By Guthrie Dundas for SunPower via 3BL Media
One of the first questions someone interested in solar asks is, “How much do solar panels cost?” but it’s important to know there isn’t a one-size-fits-all answer to estimating the cost of installing a home solar system. The cost of a home solar system depends on multiple factors, including:
- Whether your state or local government provide tax credits, net metering or other incentives;
- How you finance your system (lease, finance or purchase, e.g.);
- The size and other characteristics of your roof, how much energy you use and the type of system hardware you choose; and
- The cost of utility power in your area.
Buying a home solar system
If you’re buying a home solar system, how much can you expect to pay? The average cash price of a residential (photovoltaic) PV system ranges from $15,000 to $40,000, depending upon home size and utility bill, but the old adage, “You get what you pay for,” applies. Not all solar systems are alike. The durability, reliability and efficiency can vary widely. (Click these links to see videos about SunPower’s durability and reliability.)
Industry measurements such as the Fraunhofer Center for Sustainable Energy Systems’ PV Durability Initiative can give you a better idea of the expected panel service life – a factor that can have a tremendous impact on the system’s lifetime value.
Yes, it’s possible to buy a single solar panel for as little as $100, but a solar panel does not operate in isolation. You need a system of hardware and software to generate electricity from the sun, including solar panels, mounting hardware, wires and cables, an inverter and monitoring software. And you need to consider the cost of installation and operation.
Once you get an estimate for the cost of your solar power system, you should subtract what you’ll save on your utility bill over time and any incentives offered by your local or state governments. Then you’ll have a better understanding of how going solar will impact your finances.
While panels from an industry leader such as SunPower may cost more than conventional panels, the superior efficiency1 and durability2 of SunPower® solar panels can provide increased savings and lower maintenance costs.
There are many different tax incentives, subsidies and financing and billing solutions at the state and local levels that can make going solar more cost-effective. To see if you might be eligible for renewable energy incentive programs, visit the Database of State Incentives for Renewables & Efficiency.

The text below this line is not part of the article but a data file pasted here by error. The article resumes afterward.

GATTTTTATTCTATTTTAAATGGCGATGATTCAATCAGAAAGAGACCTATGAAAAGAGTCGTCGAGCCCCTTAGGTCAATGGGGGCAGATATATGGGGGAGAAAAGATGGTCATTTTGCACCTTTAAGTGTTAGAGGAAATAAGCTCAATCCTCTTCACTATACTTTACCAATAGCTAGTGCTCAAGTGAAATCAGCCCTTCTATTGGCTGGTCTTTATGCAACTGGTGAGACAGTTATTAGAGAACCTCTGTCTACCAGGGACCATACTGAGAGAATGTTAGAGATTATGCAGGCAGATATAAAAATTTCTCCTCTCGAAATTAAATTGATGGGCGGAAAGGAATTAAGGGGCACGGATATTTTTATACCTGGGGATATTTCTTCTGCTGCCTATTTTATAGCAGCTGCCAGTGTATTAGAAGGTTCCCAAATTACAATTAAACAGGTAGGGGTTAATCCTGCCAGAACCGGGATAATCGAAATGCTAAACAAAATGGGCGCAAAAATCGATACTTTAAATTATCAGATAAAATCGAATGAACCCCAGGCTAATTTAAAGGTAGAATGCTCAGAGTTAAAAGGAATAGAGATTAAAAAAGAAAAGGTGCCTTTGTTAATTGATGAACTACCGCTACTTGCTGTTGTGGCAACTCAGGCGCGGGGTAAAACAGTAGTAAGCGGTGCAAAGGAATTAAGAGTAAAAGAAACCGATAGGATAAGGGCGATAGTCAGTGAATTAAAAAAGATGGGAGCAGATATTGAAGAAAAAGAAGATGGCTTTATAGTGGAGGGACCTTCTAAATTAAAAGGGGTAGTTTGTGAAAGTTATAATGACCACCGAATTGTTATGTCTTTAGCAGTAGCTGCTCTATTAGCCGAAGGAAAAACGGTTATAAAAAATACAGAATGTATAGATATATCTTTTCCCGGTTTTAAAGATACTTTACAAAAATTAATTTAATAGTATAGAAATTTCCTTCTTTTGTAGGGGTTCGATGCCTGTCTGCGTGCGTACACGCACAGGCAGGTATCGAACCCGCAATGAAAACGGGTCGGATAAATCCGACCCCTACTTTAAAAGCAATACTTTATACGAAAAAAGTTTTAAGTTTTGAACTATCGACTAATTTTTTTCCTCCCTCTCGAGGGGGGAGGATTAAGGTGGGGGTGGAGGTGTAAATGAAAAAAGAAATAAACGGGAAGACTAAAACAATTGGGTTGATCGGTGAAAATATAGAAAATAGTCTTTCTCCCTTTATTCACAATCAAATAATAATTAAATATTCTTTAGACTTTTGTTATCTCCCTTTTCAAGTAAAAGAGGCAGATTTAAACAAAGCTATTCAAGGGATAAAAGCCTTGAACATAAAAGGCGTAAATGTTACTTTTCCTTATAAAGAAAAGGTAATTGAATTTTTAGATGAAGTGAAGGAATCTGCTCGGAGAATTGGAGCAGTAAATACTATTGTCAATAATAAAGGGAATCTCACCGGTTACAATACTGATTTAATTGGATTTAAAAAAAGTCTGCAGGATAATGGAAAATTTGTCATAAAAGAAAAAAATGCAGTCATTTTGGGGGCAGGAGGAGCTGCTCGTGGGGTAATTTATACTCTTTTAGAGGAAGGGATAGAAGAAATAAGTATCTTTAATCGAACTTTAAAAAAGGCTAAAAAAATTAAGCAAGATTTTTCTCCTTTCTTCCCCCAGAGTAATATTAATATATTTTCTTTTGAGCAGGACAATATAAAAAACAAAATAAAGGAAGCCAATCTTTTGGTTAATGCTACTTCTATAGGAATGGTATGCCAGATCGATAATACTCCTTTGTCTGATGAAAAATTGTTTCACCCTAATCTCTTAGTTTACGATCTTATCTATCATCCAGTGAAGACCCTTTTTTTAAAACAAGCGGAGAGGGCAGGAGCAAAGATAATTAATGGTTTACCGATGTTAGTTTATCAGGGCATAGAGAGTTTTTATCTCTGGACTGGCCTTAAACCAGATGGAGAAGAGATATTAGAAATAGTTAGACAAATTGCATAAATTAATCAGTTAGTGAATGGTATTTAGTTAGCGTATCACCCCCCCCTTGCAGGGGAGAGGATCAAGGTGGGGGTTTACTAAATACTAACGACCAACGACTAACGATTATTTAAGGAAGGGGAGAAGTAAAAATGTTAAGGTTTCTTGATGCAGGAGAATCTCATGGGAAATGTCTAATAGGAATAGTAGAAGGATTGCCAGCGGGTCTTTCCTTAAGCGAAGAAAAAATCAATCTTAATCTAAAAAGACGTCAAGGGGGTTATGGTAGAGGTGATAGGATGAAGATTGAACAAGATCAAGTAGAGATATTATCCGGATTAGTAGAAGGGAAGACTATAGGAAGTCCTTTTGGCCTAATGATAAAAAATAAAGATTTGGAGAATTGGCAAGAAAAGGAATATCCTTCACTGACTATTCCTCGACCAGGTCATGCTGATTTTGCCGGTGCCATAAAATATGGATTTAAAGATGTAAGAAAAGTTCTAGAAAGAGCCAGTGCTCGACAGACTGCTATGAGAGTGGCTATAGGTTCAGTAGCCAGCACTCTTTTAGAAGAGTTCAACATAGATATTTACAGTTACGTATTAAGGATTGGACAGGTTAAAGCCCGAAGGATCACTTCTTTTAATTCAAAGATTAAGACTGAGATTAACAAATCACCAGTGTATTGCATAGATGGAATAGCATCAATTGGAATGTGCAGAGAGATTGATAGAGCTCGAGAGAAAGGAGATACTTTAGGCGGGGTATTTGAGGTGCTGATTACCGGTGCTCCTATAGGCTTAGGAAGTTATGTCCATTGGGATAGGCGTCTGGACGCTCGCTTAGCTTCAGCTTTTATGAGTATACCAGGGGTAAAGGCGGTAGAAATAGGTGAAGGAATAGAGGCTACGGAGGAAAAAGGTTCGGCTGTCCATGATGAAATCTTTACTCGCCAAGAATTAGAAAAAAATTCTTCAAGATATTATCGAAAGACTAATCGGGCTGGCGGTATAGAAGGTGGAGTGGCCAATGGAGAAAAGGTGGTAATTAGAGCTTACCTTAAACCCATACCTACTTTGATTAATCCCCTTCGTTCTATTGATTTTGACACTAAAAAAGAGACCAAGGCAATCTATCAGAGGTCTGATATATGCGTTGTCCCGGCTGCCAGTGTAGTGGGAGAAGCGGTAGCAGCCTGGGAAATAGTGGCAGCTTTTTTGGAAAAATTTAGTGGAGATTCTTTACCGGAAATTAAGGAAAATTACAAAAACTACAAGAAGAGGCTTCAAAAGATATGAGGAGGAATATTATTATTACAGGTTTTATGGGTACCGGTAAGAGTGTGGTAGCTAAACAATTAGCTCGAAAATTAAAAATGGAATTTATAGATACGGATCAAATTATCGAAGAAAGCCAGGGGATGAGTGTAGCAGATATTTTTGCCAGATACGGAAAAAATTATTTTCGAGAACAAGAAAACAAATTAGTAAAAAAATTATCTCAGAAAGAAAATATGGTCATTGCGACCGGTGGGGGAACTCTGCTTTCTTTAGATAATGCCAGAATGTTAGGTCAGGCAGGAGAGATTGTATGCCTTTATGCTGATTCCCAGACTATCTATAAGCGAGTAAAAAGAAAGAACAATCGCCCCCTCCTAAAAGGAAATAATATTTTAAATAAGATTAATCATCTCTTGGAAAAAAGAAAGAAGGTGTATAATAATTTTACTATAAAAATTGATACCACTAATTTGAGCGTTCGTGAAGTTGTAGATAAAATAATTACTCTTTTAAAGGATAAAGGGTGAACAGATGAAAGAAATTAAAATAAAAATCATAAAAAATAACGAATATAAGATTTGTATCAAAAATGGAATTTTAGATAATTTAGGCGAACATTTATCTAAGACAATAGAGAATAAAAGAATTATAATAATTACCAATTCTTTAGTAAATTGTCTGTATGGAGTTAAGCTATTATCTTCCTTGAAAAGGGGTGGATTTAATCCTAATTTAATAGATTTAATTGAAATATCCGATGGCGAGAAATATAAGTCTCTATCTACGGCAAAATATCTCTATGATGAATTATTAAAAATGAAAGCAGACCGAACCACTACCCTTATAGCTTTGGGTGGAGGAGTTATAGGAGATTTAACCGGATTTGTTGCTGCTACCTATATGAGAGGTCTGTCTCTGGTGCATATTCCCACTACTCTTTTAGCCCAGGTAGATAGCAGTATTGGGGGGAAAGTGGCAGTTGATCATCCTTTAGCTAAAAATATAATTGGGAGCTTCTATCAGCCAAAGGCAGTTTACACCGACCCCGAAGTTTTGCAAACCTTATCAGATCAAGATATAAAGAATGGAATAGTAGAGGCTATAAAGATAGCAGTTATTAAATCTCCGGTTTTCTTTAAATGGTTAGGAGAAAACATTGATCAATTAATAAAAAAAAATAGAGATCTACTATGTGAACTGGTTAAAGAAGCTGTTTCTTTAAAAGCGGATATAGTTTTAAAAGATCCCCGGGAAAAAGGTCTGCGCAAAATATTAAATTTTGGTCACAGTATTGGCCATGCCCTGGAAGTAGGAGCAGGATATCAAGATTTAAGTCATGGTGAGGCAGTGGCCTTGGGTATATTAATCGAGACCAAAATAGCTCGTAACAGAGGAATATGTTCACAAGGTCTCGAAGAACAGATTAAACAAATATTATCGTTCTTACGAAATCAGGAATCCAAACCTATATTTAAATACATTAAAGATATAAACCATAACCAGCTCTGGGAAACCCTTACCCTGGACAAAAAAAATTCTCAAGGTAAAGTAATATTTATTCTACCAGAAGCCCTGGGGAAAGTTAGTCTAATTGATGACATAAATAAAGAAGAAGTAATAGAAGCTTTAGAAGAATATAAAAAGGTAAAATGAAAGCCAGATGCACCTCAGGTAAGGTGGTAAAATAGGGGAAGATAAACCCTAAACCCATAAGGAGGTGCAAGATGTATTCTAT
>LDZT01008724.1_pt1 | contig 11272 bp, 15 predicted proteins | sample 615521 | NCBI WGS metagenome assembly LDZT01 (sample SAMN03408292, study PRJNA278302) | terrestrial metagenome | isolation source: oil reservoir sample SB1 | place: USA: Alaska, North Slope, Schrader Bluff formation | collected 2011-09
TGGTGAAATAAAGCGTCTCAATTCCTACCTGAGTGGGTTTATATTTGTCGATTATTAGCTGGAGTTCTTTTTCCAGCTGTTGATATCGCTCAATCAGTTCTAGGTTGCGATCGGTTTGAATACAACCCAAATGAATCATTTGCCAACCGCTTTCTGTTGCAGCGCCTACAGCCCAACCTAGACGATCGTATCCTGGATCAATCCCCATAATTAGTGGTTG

You may also qualify for a federal residential renewable energy income tax credit that sunsets in December 2016.3 The federal government may or may not renew this 30 percent rebate program for 2017 and beyond, so if you qualify, you may want to purchase and install your solar energy system before the end of 2016.
Ultimately, there’s not an easy, straightforward answer to the, “How much does solar cost” question. You’ll need to get estimates tailored to your particular house. And, as with any major investment, you’ll want to get estimates from more than one solar installer before making a decision. (See Choosing a Home Solar Installation Company.)
When you’re getting solar estimates, ask questions about the technologies the installer intends to use, their hardware, their monitoring software, their past installations and their maintenance plans.
Ready to get started? Our solar savings calculator is your first step toward finding out how much you’d save going solar. Google also has a calculator tool called Project Sunroof for select cities, including some in Northern California and the Boston area.
1 Highest of over 3,200 silicon solar panels, Photon Module Survey, Feb 2014.
2 "Fraunhofer PV Durability Initiative for Solar Modules: Part 2". Photovoltaics International, 2014
3 Tax credits subject to change. SunPower does not warrant, guarantee or otherwise advise its partners or customers about specific tax outcomes. Consult your tax advisor regarding the solar tax credit and how it applies to your specific circumstances. Please visit the dsireusa.org website for detailed solar policy information.